Idolizing American television

By Christina Coloroso

As much as it pains me to admit it, I too have watched a few episodes of “American Idol.”

The only episodes I enjoy are the season openers, where the judges evaluate millions of untalented, clueless, wannabe contestants who are so terrible that I wonder how they have made it so far in life without someone actually being honest with them.

Other than those precious hours of hilarity, I can’t stand the show. Here are some of the regular aspects of “Idol” that irk me: judges that can never seem to get along, cheesy music and dance ensembles, constant product placement and advertising, questions concerning the sexual preference of host Ryan Seacrest and how easy it is to tell exactly who’ll win from the very beginning.

Oh, and I also hate how obsessed with the show many of its viewers have become. Get a life.

Thanks to a recent report by the FOX News Network, I now have another reason to despise the show. FOX reports that more than one-third of “American Idol” followers believe that the act of voting for their Idol favorites “counts at least as much” as voting in the next presidential election. Thirty-five percent feel the same way about the Grammys.

Ridiculous. Absolutely ridiculous.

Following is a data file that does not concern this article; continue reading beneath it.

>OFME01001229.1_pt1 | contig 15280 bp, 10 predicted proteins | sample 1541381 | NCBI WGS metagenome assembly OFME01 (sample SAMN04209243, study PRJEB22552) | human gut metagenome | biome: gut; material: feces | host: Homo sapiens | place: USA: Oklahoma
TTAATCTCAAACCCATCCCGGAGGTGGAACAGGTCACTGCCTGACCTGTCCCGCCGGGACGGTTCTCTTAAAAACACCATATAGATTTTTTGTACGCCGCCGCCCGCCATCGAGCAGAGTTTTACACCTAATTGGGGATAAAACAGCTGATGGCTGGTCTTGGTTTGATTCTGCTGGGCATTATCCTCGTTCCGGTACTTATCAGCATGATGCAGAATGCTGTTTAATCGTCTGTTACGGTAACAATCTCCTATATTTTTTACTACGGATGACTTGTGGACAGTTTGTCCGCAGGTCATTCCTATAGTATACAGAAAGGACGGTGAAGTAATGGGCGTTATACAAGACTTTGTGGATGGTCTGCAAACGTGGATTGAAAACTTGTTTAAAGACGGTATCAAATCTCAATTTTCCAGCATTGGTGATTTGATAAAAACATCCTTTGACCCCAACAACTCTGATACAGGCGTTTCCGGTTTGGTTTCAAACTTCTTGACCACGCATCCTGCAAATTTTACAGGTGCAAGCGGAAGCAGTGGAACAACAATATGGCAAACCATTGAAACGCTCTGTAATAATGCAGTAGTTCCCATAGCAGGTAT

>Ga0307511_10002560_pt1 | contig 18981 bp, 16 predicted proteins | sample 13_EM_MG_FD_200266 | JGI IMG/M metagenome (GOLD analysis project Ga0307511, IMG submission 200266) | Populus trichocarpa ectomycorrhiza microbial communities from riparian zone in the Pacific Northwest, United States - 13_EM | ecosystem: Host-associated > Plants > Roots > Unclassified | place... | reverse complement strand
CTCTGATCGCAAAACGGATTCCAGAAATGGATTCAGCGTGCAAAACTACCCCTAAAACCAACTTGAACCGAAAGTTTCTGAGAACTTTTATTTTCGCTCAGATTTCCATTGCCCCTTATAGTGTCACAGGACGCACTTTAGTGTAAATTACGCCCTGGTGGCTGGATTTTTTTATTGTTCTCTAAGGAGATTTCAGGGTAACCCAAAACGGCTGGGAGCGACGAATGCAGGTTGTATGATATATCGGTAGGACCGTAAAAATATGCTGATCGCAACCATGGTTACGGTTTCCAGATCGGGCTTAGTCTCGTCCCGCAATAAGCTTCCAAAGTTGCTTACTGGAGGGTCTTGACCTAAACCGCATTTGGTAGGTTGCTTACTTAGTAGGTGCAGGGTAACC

I know what you are thinking, “Well Christina, it’s the fault of all those out-of-touch, corrupt politicians. They just don’t know how to make politics interesting-especially for young people in this high-paced technological world.”

Well, you’re wrong.

Here’s the real problem: Americans are too apathetic and ignorant about their government. They purposefully distance themselves from a process that requires their active participation, and then they complain that no one is working hard enough to reach out to them. Without being educated as to what the system can provide for them, people form unreasonable expectations that no politician could meet. They are setting themselves up for disappointment, and that is not the fault of politicians.

Second, how many of you are seriously displaced enough to confuse a glorified talent show with the valuable system by which we select representatives of our nation, our values and our future? Even if you don’t get as teary-eyed as I do thinking about placing that sacred slip of paper in the ballot box, “American Idol” is hardly a suitable alternative.

It’s a dumb show, guys. And I’m pretty sure that the whole thing is rigged from the beginning so that your votes do not make one bit of difference.

Who else can we blame, though? How about the media? Certainly they could do a much better job motivating the average American to care about issues of importance. Maybe they could even cover more in politics than just affairs and investigations.

But with so many of you seated on the altar of the next “American Idol” each week, the media will never change. They are giving you what you want. If you change what you want to see, they will have to change their coverage. That’s the answer, not the other way around.